Rapid-rail project largely on schedule, says project leader

25th May 2007 By: Irma Venter - Creamer Media Senior Deputy Editor

The R25-billion Gautrain project is within budget and largely on schedule, says Gauteng government Gautrain project leader Jack van der Merwe.

The proposed rapid-rail link between Pretoria, Johannesburg and OR Tambo International Airport is “one or two weeks behind where we thought it would be at this point, but this is nothing serious”.

“It’s an extremely complex pro- ject, and we would be able to determine precisely where we stand by October, when construction work has started on all the sites.”

Construction kicked off in September last year.

Project cost to date is R4,5-bil-lion.

The Gautrain is a public– private partnership between the Gauteng provincial government and Bombela, a consortium consisting of international partners Bombardier, Bouygues and RATP, and local stakeholder Murray & Roberts, along with black eco- nomic-empowerment company Strategic Partners Group.

It is planned that the Sandton to OR Tambo International Airport link, as well as the link between Sandton and Midrand, will be completed and tested in 45 months, which should see it open in time for the 2010 soccer World Cup.

The remaining five stations, inclusive of the links between Sandton and Johannesburg Park station, and Midrand and Hatfield, will be completed and tested in 54 months, which adds up to March 2011.

As far as the project’s socioeco- nomic demands are concerned, Van der Merwe notes that Bombela has, to date, met, or surpassed, the set targets, except in two cases.

One is the provision of work for new black economic-empowerment companies (three years or younger), and the local procurement of construction material.

Van der Merwe views neither of these as serious, as he believes time will solve the problem.

“We measure the success of the socioeconomic targets by the money we pay towards them.

“We are still only at the beginning of the project. As construction work intensifies, so will the procurement of materials and the work going towards new BEEs.”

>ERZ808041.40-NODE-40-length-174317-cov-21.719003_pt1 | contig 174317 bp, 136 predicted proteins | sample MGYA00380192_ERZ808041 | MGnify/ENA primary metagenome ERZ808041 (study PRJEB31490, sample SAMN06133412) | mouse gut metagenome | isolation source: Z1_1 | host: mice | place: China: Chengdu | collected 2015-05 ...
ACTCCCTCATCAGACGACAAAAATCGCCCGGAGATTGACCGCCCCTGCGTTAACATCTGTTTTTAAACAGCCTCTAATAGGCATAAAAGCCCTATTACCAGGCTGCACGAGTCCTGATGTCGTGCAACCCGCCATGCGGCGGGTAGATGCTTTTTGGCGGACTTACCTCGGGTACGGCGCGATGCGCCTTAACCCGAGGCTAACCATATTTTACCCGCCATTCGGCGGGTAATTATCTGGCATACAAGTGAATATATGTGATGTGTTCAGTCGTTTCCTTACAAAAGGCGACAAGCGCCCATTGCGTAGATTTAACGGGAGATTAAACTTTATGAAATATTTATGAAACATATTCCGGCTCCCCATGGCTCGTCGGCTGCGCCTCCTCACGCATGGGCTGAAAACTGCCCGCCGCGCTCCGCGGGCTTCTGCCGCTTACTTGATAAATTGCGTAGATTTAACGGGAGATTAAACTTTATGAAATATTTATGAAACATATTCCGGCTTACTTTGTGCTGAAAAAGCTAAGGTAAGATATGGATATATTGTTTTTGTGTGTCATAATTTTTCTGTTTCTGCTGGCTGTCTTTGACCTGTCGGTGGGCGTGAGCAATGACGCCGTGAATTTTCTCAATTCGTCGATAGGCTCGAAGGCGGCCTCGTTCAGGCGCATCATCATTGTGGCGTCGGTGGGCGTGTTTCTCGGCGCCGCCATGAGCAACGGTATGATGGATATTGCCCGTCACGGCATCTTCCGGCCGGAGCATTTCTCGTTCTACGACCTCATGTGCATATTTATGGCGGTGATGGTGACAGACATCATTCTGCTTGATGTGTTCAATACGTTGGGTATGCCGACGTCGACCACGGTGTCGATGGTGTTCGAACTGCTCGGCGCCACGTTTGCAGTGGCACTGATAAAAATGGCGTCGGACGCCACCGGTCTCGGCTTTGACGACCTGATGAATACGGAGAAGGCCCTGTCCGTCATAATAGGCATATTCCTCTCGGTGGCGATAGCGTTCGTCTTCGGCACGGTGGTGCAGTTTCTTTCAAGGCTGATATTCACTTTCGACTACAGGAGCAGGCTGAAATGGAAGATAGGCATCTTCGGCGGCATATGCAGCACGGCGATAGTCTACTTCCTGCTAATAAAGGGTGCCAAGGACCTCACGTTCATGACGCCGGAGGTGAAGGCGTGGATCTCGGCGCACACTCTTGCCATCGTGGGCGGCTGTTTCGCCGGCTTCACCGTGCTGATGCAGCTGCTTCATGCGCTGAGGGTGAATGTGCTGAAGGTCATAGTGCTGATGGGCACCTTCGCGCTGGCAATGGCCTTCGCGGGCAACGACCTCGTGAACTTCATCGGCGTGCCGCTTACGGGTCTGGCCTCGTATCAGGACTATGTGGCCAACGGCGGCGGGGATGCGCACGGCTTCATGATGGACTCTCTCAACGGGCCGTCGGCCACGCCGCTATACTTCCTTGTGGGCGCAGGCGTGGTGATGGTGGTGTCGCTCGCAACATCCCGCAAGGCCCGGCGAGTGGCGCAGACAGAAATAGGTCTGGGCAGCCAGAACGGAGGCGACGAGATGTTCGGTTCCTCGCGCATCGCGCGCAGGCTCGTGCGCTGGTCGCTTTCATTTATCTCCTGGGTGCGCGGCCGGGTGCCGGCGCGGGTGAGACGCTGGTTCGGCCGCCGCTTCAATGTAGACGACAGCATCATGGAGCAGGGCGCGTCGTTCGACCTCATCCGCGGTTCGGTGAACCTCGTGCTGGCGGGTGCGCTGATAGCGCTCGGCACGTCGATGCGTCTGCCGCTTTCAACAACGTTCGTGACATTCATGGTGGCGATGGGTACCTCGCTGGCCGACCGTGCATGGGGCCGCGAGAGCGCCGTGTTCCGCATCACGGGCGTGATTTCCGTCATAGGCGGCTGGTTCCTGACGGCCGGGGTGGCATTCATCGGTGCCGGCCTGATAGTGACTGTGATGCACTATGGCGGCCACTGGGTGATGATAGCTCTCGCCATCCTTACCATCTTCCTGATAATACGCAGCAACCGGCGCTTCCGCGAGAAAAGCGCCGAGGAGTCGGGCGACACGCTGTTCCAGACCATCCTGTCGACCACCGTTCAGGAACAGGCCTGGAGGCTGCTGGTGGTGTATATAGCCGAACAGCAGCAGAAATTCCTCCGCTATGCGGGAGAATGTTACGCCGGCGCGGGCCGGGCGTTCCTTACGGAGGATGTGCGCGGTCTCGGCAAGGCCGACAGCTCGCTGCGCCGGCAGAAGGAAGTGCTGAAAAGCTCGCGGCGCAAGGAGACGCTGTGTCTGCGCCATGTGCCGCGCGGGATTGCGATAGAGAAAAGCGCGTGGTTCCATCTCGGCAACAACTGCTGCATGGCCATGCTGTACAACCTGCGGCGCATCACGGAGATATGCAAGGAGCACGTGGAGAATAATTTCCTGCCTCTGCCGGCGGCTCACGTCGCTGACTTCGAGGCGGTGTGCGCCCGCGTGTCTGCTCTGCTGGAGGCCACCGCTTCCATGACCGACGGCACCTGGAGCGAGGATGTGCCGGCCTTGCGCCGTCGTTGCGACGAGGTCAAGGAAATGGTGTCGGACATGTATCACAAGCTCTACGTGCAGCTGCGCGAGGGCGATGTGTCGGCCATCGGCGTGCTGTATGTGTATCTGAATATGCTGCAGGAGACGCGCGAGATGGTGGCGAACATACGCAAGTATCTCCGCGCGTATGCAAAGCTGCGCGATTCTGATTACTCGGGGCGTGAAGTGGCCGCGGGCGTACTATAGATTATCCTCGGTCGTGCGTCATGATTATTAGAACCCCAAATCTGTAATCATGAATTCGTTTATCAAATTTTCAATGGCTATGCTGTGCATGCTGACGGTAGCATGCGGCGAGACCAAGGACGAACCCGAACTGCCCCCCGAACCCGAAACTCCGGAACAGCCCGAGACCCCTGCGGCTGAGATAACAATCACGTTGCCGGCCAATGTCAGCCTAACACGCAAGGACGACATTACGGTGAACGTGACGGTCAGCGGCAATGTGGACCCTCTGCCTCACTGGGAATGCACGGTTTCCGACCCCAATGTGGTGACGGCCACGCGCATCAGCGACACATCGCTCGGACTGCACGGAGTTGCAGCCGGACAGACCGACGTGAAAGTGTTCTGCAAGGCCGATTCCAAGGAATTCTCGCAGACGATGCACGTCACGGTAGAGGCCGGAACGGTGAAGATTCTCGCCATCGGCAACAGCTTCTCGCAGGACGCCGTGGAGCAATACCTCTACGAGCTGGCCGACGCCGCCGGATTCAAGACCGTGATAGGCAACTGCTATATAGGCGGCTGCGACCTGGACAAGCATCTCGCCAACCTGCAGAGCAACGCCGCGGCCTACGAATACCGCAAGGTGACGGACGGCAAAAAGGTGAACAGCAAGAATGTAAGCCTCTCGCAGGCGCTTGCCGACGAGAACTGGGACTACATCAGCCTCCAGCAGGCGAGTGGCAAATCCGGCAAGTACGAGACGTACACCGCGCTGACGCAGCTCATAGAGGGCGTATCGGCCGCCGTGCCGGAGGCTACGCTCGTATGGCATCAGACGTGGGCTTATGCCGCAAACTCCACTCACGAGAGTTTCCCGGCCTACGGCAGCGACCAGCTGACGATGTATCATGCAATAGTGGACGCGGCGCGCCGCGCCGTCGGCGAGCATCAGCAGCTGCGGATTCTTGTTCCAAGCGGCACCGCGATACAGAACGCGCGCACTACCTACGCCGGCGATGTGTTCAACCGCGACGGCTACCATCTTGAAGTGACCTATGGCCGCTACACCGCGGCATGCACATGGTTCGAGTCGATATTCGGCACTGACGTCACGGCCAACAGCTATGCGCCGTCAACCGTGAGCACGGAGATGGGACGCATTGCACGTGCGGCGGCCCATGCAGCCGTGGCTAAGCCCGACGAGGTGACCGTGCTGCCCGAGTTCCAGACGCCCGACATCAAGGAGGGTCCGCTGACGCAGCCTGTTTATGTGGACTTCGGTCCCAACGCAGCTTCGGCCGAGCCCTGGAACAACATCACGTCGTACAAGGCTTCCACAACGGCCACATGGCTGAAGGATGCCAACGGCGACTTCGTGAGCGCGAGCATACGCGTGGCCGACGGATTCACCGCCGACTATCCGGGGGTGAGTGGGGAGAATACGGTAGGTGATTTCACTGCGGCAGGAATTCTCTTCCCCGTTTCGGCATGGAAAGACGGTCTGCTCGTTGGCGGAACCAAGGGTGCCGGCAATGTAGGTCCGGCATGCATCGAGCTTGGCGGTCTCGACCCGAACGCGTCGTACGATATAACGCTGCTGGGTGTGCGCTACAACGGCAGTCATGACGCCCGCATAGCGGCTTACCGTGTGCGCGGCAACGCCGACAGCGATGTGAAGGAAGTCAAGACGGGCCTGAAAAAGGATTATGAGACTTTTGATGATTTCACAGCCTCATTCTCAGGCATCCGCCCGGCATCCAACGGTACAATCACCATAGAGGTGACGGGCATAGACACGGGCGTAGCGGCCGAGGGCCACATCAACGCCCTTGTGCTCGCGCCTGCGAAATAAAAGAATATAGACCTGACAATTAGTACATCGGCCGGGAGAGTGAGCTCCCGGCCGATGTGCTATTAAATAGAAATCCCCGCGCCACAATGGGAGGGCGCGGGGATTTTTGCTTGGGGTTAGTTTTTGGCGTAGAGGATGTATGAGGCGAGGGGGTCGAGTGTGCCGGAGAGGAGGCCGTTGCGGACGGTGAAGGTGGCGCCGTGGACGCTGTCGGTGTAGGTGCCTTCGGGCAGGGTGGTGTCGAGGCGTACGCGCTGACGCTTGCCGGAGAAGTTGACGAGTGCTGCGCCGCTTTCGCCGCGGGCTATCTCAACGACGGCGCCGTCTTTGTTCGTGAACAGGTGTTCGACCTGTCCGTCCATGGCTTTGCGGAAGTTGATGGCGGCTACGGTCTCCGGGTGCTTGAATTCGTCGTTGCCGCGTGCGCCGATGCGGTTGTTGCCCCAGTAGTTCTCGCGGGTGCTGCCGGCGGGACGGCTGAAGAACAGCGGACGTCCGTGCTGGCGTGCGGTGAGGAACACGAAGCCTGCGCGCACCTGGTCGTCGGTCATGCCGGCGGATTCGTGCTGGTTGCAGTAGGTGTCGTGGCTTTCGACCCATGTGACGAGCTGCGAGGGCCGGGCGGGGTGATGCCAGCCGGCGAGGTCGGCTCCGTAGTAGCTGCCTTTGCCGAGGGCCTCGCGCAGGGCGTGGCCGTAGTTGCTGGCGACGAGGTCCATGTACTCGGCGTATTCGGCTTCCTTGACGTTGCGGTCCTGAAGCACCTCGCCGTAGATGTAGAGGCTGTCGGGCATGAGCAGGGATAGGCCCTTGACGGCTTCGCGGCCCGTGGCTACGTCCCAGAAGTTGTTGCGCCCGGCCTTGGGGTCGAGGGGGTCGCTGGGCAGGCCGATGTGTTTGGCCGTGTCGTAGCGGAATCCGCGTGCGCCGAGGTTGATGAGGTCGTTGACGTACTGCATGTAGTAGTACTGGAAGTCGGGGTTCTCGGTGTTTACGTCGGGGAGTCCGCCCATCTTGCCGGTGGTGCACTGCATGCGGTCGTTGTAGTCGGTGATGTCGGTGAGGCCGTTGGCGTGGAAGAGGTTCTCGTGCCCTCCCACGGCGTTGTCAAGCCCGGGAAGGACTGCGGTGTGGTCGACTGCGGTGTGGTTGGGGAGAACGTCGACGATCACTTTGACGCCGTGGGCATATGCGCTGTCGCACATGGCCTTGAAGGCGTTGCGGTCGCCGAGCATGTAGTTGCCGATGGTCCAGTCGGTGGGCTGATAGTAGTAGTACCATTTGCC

Van der Merwe expects civil work to peak in 2008.

He does not expect Bombela to experience a shortage of construction material during the construction period, as the consortium has signed fixed contracts for both cement and steel.

“Bombela has identified a possible shortage of materials as one of the project’s most notable risks, which is why they put fixed contracts in place.”

Cement and certain grades of steel have been in short supply in South Africa in recent months, with steep price hikes experienced in both markets.

SKILLS AND STATIONS Bombela has managed to repatriate 35 South African engineers for the Gautrain project, ten of whom are black, says Van der Merwe.

Skills currently in short supply are no longer civil engineering, but mechanical and electrical engi- neers.

Mining company Gold Fields indicated at its last quarterly results that it is one of the local companies shedding skills to the Gautrain project.

“We’re losing people to Gautrain. They are offering very sexy pack-ages, even if only in the short term,” CE Ian Cockerill noted earlier this month.

The Gautrain project has not only attracted the attention of the skilled professionals.

Van der Merwe says the business community’s faith in the project has been outpacing that of the general public.

“There has been an explosion of interest in developing properties around the station.

“The private sector has fully embraced the Gautrain project now that they believe it to be irreversible.”

One of these developments is a proposed 80-storey hotel opposite Sandton station, says Van der Merwe.

The value of this development, should it become reality, could be close to the project costs of the entire Gautrain rail system.